• by bflynn (992777)
        Why not just cut costs? Ummmm, because it doesn't work. If EA is like other companies, they don't know which 50% of the games will be liked. If you just cut half, you'll wind up cutting successful games too. Probably, about half of the games cut would have been successful. This is the very dilemma of innovation and product development...where, BTW, a 50% success rate is phenomenal.

        Brian
        • by Danse (1026)

          Why not just cut costs? Ummmm, because it doesn't work. If EA is like other companies, they don't know which 50% of the games will be liked. If you just cut half, you'll wind up cutting successful games too.
          I think he meant that people only play 50% of each game before getting bored with it. So they could just make shorter games and sell them for less, and possibly sell more games overall with roughly the same profit margin on them. That was my take anyway.
  • I always look to Oblivion. Even though its main story is only about 20 hours of gameplay, there's so much side content and explorative content that 40+ hours is practically guaranteed. It may not be a perfect game, but for dollar/hour spent it'll get you more than C&C 3, Need for Speed, and other such EA cantrips.

    if they were more concerned with making decent games rather than putting out sequel after boring sequel, maybe they'd be on to something
    • if they were more concerned with making decent games rather than putting out sequel after boring sequel, maybe they'd be on to something
      isn't that the definition of innovative? doing something new?
    • Oblivion is an amazing example of a good game.

      For those of you who are unexperienced, I advise you to take a look at Oblivion if you have free time and gaming interests you. Like the parent stated, 40+ hours is guaranteed. There is no way around this. I barely even touched the storyline and did a ton of sidequests most of the time. I managed to clock in 74 hours before leaving it where it sits. I've been planning on picking it up again, but life has been throwing me curveballs and I don't have the time.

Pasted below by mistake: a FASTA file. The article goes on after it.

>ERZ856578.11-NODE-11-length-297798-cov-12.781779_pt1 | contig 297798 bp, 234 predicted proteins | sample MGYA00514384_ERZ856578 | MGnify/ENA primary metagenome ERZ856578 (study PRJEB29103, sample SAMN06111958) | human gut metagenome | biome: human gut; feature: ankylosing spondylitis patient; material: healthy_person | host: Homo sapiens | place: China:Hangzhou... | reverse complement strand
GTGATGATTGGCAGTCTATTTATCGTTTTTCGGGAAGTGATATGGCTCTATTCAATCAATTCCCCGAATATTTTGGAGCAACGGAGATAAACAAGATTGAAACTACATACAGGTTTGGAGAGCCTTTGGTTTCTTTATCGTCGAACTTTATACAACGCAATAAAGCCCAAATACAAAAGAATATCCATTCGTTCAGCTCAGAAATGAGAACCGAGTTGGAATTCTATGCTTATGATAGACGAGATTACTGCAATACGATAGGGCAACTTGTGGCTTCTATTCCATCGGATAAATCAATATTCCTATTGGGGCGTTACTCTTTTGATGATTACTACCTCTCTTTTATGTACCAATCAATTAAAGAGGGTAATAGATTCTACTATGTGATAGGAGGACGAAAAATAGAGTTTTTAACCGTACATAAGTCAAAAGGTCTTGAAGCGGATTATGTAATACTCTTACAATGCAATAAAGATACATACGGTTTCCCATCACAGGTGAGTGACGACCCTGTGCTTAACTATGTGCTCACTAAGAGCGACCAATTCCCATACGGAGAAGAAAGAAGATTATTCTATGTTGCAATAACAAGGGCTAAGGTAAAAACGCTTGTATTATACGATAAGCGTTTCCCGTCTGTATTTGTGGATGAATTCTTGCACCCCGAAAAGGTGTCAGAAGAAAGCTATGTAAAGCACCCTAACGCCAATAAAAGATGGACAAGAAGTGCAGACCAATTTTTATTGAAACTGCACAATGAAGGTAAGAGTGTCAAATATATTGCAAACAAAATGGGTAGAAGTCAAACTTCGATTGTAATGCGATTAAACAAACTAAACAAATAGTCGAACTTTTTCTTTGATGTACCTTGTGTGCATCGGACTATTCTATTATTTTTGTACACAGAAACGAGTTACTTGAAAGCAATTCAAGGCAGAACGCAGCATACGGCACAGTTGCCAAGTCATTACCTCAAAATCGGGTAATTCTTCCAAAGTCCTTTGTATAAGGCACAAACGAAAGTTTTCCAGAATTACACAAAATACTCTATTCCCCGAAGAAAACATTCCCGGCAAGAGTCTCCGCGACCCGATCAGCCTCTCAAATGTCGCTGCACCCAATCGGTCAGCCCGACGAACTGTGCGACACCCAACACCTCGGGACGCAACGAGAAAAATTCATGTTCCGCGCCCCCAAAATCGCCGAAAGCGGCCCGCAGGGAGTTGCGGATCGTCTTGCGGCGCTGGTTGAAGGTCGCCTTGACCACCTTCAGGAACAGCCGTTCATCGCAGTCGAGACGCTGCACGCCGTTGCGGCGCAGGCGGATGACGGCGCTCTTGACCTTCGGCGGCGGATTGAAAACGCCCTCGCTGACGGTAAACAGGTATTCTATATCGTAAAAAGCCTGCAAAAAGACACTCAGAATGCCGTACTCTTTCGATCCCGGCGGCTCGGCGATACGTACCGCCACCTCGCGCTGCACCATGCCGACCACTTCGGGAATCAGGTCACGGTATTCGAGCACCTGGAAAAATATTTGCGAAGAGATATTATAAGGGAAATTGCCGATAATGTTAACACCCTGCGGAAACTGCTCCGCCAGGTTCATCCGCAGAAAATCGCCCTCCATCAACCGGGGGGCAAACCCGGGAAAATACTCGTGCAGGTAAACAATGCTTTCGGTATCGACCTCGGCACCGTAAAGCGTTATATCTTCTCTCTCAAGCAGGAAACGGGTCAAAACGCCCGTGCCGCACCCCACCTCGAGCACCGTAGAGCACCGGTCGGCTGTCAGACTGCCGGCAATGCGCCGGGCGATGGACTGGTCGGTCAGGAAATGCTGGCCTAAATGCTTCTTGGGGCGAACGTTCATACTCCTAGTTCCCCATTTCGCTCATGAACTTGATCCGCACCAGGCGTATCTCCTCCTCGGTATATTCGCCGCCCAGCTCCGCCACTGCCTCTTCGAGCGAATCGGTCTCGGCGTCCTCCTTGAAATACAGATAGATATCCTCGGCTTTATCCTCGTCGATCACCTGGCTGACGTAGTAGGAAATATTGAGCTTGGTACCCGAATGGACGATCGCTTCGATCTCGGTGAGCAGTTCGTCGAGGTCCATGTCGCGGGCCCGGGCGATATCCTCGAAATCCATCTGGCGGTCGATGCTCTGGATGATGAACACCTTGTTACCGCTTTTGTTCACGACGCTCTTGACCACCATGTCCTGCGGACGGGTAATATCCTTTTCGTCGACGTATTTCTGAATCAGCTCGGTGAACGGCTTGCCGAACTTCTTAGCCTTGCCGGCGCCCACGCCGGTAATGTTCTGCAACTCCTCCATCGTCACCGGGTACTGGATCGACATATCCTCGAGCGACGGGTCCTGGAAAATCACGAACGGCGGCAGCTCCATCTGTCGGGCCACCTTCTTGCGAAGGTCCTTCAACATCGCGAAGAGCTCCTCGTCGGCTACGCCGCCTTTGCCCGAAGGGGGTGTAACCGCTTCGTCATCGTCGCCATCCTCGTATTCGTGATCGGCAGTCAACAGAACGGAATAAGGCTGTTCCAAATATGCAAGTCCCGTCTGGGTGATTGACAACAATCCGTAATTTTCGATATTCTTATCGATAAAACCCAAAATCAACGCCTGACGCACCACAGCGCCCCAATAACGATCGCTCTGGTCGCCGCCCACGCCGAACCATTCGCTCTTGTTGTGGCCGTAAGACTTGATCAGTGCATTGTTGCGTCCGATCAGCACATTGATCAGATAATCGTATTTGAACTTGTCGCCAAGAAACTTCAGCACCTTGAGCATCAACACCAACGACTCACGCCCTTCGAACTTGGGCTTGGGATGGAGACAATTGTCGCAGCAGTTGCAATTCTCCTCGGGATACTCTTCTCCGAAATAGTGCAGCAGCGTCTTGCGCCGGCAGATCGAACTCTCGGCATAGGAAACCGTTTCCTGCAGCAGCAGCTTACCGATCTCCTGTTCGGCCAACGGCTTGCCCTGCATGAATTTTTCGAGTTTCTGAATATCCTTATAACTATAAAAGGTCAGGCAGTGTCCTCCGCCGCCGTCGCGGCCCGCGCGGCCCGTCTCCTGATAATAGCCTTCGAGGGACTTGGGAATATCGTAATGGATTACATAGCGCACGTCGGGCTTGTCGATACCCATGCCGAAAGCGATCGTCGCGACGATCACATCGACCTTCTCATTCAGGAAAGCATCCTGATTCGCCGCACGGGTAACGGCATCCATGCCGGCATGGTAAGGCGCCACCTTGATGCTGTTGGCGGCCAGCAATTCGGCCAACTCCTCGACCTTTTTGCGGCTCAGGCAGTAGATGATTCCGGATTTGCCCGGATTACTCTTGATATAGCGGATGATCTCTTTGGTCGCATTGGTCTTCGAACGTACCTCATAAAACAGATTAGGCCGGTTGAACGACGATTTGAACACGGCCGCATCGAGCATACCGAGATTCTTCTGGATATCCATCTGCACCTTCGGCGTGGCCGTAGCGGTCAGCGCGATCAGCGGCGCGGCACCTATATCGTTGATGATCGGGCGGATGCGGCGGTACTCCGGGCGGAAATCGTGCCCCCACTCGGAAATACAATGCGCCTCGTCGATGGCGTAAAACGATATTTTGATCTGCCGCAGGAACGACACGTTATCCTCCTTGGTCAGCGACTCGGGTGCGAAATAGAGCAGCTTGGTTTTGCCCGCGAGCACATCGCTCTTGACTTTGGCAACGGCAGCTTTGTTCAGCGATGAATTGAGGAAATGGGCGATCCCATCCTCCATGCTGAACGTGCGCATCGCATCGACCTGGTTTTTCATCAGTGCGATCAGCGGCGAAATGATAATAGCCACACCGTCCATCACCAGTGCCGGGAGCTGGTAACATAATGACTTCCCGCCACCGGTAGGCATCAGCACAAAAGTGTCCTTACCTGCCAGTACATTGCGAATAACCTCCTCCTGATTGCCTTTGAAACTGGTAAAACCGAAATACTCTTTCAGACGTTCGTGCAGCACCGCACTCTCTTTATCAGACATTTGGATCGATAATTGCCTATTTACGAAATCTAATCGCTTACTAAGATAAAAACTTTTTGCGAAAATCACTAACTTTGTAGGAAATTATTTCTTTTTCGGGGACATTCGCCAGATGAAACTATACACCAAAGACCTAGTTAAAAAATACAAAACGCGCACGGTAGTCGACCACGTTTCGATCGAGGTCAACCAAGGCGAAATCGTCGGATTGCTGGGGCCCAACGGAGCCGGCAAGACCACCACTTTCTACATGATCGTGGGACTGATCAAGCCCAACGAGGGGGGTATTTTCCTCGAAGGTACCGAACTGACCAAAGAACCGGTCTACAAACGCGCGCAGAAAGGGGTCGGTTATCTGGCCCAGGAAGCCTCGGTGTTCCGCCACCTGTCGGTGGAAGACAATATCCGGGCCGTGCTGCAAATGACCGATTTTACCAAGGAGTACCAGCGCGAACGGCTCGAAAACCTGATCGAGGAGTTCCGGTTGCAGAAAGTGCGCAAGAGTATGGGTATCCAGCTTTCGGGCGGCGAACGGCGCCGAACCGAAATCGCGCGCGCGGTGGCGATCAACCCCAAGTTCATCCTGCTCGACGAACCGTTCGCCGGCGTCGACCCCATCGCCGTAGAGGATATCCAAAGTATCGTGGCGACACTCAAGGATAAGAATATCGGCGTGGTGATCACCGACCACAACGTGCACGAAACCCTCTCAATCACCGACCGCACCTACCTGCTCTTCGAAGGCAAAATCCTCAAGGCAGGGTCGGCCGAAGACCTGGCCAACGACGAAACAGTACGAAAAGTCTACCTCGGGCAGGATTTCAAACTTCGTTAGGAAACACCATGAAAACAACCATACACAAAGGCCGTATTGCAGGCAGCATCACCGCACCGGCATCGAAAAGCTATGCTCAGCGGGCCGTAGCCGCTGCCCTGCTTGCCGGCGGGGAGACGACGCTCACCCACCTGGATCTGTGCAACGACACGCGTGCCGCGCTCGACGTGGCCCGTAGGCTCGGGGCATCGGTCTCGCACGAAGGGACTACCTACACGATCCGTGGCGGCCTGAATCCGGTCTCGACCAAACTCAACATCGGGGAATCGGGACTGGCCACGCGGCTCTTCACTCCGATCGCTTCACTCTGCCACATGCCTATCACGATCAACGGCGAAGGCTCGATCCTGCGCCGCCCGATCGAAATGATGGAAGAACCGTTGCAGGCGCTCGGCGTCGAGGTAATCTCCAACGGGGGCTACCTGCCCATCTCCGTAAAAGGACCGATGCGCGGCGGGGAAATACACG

• by xtracto (837672) on Tuesday July 10, 2007 @09:49AM (#19812459) Journal
    Perhaps looking beyond yearly updates to established franchises might be a way to go too.

    Franchises can be good. The fact that you have got a character, universe or general idea does not mean you can not innovate over it. Just look at the Mario franchise and all the games that have exploited it, from standard side scrolling games to puzzles and strategy (mario is missing, mario picross, mario & yoshi) to football (super mario strikers) etc. The devil is in the details, which are the ones that define the gameplay. Or what about exploiting the Final Fantasy VIII universe with another type of gameplay ?

    After SimCity 2000 came out, I saw a lot of side games available which "interacted" with your worlds. The one I bought was one where you could drive /inside/ your city (or a representation of your city). I found it quite cool, as I could play one game (SimCity) and after I got bored of building my dream city I could just fire the other and destroy my city driving and launching missiles. That is the same franchise (SimCity) but exploiting different kinds of gameplay!
    • Simcopter streets of sim city.
      • by KDR_11k (778916)
        Wasn't SimCity interaction cut from SimCopter before release? I seem to recall hearing that.
        • Interaction maybe? I loaded up one of my massive metropolises into it though and fought a ton of fires.